Reconnecting in Cuba: Paula Dobbyn 79F

by Paula Dobbyn 79F

Professor Margaret Cerullo, Paula Dobbyn, and Professor Carollee Bengelsdorf joined a contingent of Hampshire alums, parents, and friends during the Cuba Today trip in January 2015.

Professor Margaret Cerullo, Paula Dobbyn, and Professor Carollee Bengelsdorf joined a contingent of Hampshire alums, parents, and friends during the Cuba Today trip in January 2015.

I hadn’t seen Politics Professor Carollee Bengelsdorf since 1983, when I handed in my Division III, “Revolutionary Praxis and the Transition to Socialism: An Analysis of Allende’s Chile.” Fast-forward three decades, and there she stood at the Havana Air counter at Miami International Airport. It was January, and she was mingling with a Hampshire College group about to board a charter to Cuba.

Spotting her from the corner of my eye, I felt a jolt of anxiety. Do I owe her any anything? Have I handed in all my assignments?

I reminded myself that I had graduated. Carol, my main academic advisor, wrote me a positive evaluation. I was a veteran communicator and journalist. I was married. I had children.

This will be okay, I thought.

Carol saw me and headed over.

“My baby! Look at you! You’re the same! Well, okay, maybe a little wear and tear,” she said, dabbing at the crow’s feet around my eyes.

As she wrapped me in a bear hug, my stress evaporated.

I had studied political theory with Carol and with Sociology Professor Margaret Cerullo, now co-leaders of the January 8–15 Cuba Today trip. They were my idols. I wanted to be like them: brainy leftist intellectuals. My plan was to earn a doctorate in political theory. But in 1984, the year after graduating, I moved to Nicaragua, inspired by the Sandinista revolution I learned about in Carol’s and Margaret’s classes.

After a month in Managua volunteering on a school construction project, I found work as an English teacher, then as a radio reporter. Four years in Nicaragua passed quickly.

Before I knew it, I was well into a career in journalism and, later, nonprofit communications.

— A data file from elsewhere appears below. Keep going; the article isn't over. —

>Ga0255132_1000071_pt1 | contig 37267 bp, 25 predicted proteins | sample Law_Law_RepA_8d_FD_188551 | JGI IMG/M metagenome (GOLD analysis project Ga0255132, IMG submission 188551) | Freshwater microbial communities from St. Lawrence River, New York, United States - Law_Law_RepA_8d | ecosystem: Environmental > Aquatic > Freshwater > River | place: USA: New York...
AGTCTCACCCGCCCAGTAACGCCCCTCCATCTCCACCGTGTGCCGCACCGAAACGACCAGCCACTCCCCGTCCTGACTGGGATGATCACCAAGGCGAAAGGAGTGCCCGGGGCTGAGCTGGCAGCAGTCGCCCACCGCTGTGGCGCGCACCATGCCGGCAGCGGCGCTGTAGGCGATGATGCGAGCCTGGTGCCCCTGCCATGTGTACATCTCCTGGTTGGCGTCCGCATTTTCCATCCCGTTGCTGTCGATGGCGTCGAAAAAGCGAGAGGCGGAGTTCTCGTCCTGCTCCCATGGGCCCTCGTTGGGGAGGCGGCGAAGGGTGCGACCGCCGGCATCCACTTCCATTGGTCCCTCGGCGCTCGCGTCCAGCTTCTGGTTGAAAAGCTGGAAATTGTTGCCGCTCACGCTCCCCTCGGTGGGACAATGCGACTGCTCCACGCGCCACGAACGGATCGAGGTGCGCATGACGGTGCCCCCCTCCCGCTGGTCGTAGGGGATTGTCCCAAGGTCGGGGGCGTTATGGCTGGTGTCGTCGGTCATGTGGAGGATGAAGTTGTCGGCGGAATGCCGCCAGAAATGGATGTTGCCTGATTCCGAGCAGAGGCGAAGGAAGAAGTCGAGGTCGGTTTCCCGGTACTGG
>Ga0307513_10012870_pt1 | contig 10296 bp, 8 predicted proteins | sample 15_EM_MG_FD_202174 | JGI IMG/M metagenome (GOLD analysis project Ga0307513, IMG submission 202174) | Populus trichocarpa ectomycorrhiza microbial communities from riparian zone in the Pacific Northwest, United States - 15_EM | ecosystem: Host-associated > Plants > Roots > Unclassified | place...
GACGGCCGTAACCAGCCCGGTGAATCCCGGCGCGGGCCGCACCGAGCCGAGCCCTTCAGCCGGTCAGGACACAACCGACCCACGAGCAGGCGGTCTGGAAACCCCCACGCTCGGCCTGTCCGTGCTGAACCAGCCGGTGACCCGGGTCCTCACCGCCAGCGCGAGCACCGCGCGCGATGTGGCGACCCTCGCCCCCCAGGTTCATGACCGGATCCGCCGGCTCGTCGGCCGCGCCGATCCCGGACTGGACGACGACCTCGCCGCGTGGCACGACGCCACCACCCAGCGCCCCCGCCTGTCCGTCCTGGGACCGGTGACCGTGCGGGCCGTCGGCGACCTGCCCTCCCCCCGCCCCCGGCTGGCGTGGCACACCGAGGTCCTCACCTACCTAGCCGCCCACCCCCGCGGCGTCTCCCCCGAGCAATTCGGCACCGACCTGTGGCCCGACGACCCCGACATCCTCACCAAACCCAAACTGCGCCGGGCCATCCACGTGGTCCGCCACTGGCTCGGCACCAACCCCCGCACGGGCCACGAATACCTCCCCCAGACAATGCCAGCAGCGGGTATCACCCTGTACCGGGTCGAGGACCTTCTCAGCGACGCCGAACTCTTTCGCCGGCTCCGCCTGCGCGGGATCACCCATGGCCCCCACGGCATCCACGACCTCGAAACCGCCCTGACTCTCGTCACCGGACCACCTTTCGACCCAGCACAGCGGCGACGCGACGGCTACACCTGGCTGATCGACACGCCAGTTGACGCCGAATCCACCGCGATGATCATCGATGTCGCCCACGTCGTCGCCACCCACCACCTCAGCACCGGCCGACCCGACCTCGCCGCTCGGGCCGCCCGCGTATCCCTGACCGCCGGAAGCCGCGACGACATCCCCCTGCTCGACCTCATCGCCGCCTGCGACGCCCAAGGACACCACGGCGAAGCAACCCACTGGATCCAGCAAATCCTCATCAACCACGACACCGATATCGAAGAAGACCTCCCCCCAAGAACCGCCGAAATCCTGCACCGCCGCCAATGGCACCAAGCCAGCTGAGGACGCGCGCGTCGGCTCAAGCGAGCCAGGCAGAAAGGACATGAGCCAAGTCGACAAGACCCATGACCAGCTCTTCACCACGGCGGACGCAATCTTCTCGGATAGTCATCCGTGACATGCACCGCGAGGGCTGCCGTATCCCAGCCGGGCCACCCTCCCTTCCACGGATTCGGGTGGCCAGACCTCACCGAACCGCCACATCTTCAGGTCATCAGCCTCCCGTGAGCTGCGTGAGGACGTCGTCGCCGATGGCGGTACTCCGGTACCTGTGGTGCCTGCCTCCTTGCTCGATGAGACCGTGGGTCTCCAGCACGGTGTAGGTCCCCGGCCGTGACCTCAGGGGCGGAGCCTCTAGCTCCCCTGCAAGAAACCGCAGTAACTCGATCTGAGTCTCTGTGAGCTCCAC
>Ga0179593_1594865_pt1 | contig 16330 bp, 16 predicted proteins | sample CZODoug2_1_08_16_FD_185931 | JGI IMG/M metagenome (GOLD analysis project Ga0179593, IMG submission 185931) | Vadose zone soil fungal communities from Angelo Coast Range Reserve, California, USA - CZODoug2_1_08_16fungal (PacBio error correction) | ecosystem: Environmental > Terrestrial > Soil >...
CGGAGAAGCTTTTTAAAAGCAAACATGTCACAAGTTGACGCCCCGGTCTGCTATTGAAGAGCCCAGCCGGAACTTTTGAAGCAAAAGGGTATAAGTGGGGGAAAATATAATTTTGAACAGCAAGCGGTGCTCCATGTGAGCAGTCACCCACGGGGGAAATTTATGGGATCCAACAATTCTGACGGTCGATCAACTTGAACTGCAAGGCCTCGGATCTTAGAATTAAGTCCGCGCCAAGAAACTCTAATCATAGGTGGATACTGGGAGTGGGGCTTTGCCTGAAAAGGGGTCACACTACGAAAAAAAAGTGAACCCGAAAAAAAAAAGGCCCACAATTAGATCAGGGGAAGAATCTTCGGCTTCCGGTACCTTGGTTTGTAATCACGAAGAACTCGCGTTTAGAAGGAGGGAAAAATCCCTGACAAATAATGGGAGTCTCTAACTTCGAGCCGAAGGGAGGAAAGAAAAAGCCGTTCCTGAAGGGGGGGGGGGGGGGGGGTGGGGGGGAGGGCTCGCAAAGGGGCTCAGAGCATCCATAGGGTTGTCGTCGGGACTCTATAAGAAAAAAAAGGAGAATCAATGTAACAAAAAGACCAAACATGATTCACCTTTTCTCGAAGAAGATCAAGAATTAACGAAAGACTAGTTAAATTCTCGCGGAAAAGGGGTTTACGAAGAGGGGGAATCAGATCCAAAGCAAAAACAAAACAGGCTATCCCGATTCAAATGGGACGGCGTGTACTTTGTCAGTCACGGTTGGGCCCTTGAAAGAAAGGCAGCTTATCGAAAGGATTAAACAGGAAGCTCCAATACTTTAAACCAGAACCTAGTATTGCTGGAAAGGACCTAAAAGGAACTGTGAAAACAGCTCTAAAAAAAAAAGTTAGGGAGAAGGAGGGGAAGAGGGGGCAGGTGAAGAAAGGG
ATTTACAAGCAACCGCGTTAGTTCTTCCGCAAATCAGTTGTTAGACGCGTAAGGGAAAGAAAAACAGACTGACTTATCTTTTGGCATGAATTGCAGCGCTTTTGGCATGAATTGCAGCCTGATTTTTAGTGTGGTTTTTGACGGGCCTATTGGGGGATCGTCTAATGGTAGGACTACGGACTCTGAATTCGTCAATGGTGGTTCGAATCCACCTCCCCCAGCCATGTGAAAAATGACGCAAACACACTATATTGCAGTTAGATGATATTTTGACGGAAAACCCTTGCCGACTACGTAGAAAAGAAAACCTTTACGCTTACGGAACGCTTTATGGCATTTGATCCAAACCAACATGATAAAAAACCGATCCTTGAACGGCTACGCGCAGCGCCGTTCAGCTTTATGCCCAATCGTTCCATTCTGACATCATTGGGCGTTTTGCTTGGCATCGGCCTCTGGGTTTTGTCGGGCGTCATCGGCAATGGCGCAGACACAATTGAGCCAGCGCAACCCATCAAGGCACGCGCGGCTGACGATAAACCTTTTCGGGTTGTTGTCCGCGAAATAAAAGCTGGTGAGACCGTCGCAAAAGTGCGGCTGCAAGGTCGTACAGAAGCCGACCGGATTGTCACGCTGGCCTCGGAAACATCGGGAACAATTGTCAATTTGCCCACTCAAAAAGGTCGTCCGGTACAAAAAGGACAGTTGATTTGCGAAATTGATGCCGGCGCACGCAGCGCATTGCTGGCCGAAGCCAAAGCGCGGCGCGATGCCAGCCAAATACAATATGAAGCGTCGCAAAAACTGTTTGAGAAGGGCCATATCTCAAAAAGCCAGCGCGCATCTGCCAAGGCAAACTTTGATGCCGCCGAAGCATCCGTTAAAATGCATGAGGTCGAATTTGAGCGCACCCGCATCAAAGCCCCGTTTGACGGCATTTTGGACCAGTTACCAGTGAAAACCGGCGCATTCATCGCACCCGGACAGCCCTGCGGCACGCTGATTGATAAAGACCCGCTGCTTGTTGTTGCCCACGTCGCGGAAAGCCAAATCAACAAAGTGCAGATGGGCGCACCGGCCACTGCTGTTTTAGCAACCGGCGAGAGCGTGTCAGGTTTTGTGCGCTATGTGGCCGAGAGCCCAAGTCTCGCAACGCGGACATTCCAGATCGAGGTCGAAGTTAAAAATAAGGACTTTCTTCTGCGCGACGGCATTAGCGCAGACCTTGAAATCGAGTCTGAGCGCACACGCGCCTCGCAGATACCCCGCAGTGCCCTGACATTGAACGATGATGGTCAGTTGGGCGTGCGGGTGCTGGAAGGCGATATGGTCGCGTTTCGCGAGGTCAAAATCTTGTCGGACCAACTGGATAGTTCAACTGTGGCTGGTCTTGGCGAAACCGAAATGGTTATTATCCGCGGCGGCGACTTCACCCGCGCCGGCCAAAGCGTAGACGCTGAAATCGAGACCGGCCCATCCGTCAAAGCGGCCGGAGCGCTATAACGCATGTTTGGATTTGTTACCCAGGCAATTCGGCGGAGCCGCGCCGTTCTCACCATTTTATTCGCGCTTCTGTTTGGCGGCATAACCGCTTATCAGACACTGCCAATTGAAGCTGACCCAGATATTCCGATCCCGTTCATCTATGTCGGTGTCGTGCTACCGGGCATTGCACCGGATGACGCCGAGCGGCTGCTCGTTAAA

I never got to Cuba. I drifted to Alaska and lost touch with Carol and Margaret, except for the occasional holiday letter.

When I saw the ad for the Cuba trip, I knew I’d go. The idea of hanging out with Carol and Margaret in Cuba after all these years was enticing. And the timing was perfect.

Who knew when I paid for the trip last fall that in December President Barack Obama would announce a thaw in the Cold War–era relationship between the two countries?

Then January 2015 rolled around.

Over the next week we met with artists, writers, architects, filmmakers, sociologists, and members of Las Clandestinas, now elderly women who in 1959 helped topple the Batista regime.

We watched films, purchased artwork, attended lectures, ate delicious meals, and peppered our Cuban hosts with questions. No one had hard answers; the Cubans seemed as floored as we were.

The author and journalist Leonardo Padura, 2012 winner of Cuba’s National Prize for Literature, described the mood of the island as cautiously optimistic. “It’ll be a new relationship that won’t be easy,” he told us, “but it’s important.”

As a journalist, I wanted to know more about censorship. Would the Cuban government ease its policy of arresting dissidents, reporters, and activists who criticize the regime?

Walking through the streets of Old Havana one night with Professor Cerullo, I asked what she thought the next big changes would be.

She reminded me that we’d be meeting with the sociologist Mayra Espina the next day and that I could ask her about one of her articles that was on our pre-trip reading list.

“You read it, right?”


Some 30 years later, I felt like a 20-something-year-old student who had blown off an assignment.

“Not yet, Margaret, but I’ll read it before heading to bed tonight. Promise.”

Join Hampshire’s Cuba Travel Program for alums, parents, and friends.
January 7-15, 2016 •